Can a Christian Practice Yoga?

Can a Christian Practice Yoga?

Can a Christian Practice Yoga?

Written by John Tomick

May I thank you for voicing your concern and offering me the opportunity to respond to your question regarding how I, as a follower of Jesus Christ, can reconcile practicing yoga with my faith. Because, I know your concern is born out of your love for God, and His Word, and your love for me.

Yoga is first and foremost a spiritual discipline. Or, maybe it is better understood as a collection of spiritual disciplines. You are familiar with spiritual disciplines of engagement such as bible study, scripture memorization, prayer and meditation. The purpose of such practices is to consciously engage our spirits with the Spirit of Christ—that is, with God. When we pray, we offer our concerns, our hopes and our desires to God. When we meditate, we surrender ourselves (our egos) to hear from God. For the Christian, the purpose of practicing these disciplines is threefold: (1) to know God intimately (Psalm 46:10; Psalm 63; and John 17:3), (2) to be renewed, transformed and conformed to His image reflecting His glory (2 Corinthians 3:18; Ephesians 4:23-24; and Colossians 3:10), and (3) to be equipped for every good work He has prepared in advance for us to do (2 Corinthians 9:8; 2 Timothy 3:16-17; and Hebrews 13:20-21). In addition to spiritual disciplines of engagement, as Christians, the bible encourages us to practice disciplines of self-denial such as fasting and abstinence to transcend our physical needs and appetites that we might better focus on engaging with Christ (Colossians 3:5-10; and 1 Corinthians 7:5). You will find parallels to all of these disciplines in the philosophy and practices of the many branches of yoga.

While yoga developed outside a Christian worldview, it began as a meditative pathway for those seeking answers to the fundamental questions that all religions and philosophies attempt to answer: (1) Who is God, or what is the nature of the Divine? (2) Who is Man, or what is the nature of Self? And (3) How do I find liberation or salvation? For the Christian, we find the answers to these questions in God’s Word—the Bible—but knowledge alone does not lead to life and salvation. Life and salvation are found in a personal relationship with Jesus Christ, which can be cultivated in the contemplative practices of yoga. I have found that my yoga practice enhances my ability to quiet both my body and my mind so that I might hear God’s still voice and commune with Him.

In addition to yoga being a meditative practice, it combines physical postures (asanas) and breathing practices (pranayama) as part of a whole-person experience that engages my body as well as my spirit and soul. The Christian faith is an embodied faith. God took on flesh and became a man as the greatest revelation of Himself. Our bodies do not define who we are, but we cannot separate our physical bodies from our being. Our faith is expressed through our actions. It is with our lips and voice that we praise God, we lift our faces, our eyes, and our hands to worship God, and with our hands and feet we serve others in the name of Jesus. God created us with a body and breathed life into it (Genesis 2:7; and Psalm 139:13-14). Our bodies are temples of the Holy Spirit (1 Corinthians 3:16-17), and it is our Christian responsibility to honor our bodies and to care for them (Ephesians 5:29). The physical postures and breathing practices are not unique to yoga, and there are multiple studies demonstrating the health benefits of a regular yoga practice.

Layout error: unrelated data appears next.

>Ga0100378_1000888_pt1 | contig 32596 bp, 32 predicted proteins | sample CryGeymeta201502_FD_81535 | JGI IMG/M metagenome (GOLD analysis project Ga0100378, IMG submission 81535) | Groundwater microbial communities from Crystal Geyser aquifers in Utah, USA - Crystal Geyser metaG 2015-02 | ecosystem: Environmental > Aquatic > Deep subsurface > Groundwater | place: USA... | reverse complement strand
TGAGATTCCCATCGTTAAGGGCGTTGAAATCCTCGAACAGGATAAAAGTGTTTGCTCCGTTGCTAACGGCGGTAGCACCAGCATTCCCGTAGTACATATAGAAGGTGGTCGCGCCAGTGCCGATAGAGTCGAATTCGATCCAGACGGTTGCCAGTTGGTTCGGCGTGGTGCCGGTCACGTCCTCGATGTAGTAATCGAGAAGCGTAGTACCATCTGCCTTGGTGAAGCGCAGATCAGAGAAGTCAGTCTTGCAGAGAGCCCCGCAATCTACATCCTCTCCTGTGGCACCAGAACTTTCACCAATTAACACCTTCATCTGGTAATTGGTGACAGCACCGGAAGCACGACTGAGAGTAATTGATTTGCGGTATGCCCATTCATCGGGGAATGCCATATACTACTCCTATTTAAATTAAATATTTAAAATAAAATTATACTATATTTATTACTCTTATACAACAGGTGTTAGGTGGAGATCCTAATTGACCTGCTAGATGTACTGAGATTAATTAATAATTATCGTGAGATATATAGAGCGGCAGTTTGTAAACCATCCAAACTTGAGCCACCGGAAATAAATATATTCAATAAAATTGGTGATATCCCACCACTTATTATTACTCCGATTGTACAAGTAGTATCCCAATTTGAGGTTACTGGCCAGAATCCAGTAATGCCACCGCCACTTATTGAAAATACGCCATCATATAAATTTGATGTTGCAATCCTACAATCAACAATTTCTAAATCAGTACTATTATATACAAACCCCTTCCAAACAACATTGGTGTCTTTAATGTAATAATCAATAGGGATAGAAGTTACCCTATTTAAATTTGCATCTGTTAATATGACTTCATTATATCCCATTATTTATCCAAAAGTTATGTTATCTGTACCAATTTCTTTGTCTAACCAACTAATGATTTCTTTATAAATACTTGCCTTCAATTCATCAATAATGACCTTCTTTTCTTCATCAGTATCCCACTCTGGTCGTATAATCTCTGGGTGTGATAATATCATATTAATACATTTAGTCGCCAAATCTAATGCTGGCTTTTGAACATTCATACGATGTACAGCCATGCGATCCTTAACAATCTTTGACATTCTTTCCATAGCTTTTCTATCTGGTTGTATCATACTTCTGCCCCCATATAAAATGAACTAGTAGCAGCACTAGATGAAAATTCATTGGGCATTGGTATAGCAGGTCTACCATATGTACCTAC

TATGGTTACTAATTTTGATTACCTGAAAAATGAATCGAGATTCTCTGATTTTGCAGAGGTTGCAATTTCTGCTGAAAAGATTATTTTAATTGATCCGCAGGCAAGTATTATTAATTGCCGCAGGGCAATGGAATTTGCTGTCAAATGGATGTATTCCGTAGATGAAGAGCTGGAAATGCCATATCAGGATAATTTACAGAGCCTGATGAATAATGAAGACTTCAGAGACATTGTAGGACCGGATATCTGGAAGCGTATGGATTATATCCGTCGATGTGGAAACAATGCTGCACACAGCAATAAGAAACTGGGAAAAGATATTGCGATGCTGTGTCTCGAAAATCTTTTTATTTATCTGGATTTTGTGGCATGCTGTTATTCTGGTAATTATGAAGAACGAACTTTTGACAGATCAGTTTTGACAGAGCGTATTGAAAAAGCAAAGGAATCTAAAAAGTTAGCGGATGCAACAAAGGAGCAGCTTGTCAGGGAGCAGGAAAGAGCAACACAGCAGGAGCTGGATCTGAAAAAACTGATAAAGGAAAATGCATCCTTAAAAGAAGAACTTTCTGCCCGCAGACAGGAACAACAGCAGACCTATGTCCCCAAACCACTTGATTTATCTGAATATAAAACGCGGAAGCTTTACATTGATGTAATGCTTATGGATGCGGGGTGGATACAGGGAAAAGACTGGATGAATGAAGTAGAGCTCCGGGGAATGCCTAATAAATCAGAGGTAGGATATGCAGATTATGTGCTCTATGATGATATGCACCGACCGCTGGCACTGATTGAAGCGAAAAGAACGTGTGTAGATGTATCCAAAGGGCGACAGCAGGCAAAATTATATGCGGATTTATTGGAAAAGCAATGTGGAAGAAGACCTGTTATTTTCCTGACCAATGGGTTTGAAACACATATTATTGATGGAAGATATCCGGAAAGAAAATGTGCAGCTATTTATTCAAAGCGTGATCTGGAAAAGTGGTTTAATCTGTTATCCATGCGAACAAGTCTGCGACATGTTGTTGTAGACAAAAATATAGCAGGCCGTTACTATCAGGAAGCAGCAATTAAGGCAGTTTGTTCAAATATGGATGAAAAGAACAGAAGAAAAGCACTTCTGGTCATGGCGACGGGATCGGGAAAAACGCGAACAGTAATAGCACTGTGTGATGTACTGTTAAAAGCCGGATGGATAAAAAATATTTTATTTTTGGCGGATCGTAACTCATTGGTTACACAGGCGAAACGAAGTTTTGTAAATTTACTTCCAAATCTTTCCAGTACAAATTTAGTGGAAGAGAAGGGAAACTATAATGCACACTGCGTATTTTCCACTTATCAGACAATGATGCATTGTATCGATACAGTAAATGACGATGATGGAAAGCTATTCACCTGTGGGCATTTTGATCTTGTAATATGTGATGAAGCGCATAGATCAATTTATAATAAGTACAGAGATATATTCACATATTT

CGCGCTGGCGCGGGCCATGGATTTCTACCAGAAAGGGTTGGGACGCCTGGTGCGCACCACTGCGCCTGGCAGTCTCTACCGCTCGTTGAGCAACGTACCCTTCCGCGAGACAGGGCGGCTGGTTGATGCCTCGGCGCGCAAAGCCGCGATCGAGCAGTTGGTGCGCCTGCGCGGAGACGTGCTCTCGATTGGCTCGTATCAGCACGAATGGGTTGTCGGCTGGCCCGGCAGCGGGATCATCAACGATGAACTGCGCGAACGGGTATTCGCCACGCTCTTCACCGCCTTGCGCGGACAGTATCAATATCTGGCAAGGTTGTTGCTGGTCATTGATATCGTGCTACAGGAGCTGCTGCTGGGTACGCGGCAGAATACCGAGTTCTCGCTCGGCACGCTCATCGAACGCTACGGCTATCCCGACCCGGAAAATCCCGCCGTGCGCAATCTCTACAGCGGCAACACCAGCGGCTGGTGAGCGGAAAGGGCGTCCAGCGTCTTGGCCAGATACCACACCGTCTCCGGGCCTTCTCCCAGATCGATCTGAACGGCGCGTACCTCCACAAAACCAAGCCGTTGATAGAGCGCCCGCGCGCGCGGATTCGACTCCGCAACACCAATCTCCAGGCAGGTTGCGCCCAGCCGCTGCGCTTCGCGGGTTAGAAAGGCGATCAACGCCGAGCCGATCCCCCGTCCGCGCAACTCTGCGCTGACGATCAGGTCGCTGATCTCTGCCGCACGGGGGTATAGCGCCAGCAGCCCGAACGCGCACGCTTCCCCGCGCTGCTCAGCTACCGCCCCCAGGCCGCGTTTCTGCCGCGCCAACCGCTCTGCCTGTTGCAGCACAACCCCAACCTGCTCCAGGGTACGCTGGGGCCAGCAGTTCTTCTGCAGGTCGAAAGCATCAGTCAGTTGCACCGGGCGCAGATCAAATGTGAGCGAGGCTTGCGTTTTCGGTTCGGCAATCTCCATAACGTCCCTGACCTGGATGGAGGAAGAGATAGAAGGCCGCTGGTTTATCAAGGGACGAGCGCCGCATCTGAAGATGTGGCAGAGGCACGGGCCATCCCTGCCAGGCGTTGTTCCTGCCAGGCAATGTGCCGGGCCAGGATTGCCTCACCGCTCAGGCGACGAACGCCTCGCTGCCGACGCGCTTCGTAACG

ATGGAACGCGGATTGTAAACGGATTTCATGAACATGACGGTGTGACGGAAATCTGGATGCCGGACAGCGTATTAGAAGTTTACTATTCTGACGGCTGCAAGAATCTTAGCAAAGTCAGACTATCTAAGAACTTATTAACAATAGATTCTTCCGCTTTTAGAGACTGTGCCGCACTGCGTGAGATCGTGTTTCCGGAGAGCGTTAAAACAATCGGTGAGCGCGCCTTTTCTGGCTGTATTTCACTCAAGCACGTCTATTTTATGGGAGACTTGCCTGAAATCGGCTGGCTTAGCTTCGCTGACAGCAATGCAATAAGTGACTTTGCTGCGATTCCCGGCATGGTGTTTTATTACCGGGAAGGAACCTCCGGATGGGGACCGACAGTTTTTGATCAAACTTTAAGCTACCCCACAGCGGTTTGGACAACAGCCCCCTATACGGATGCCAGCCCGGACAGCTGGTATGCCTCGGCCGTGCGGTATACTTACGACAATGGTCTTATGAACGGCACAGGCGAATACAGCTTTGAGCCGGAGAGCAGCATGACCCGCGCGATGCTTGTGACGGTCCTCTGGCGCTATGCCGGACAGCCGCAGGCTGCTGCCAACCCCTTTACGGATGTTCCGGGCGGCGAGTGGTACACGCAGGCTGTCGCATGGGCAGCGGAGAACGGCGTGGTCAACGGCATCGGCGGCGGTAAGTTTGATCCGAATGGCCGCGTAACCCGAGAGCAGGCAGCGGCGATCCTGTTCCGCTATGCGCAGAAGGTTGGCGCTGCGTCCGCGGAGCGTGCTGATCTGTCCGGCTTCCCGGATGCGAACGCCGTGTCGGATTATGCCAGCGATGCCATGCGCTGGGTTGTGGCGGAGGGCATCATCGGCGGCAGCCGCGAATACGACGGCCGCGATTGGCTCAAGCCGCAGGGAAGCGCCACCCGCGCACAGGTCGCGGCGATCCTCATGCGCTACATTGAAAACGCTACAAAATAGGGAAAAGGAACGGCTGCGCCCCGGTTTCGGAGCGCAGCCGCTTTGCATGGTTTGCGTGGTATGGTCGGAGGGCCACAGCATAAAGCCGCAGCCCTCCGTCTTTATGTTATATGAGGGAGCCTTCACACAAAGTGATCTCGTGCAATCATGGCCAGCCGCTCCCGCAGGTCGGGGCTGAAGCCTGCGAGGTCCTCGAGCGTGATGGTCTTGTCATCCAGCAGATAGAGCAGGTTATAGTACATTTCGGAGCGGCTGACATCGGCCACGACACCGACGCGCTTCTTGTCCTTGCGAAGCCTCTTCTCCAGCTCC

Now, I agree that a Christian must be discerning with regards to the worldview or spiritual teachings associated with a yoga studio or instructor, but the same is true with every activity we may choose to participate in. That includes the local church body we chose to associate with as well as the Christian leaders and teachers we choose to follow. Paul taught us that we have freedom in Christ— that the kingdom of God is not a matter of eating and drinking or special observances, and I would add yoga along with a whole host of other activities to Paul’s list which he did not mean to be comprehensive. The principle that “everything is permissible” for the believer still stands. While we have this freedom, we are not to use it to indulge every passion, but to seek what is beneficial, holy and honorable (1 Corinthians 6:12-20 & 10:23-26; Colossians 2:16- 23; and 1 Thessalonians 4:1-8). The practice of yoga as with many activities, is not inherently evil, but can be used to honor God, or to seek something outside of God’s Will. It all depends on one’s intention. So, if I set my intention on drawing near to God through my yoga practice (Hebrews 10:22; and James 4:8), if I find physical, spiritual and emotional benefits from practicing yoga, and if I give thanks to God for my yoga practice (Colossians 3:17; and 1 Corinthians 10:30), I am convinced that my yoga practice is not only compatible with my Christian faith, but that God uses it to grow my faith, my mind, and my body that I may enjoy the abundant life Jesus came to give us (John 10:10b). 

Copyright © John Tomick. All rights reserved.

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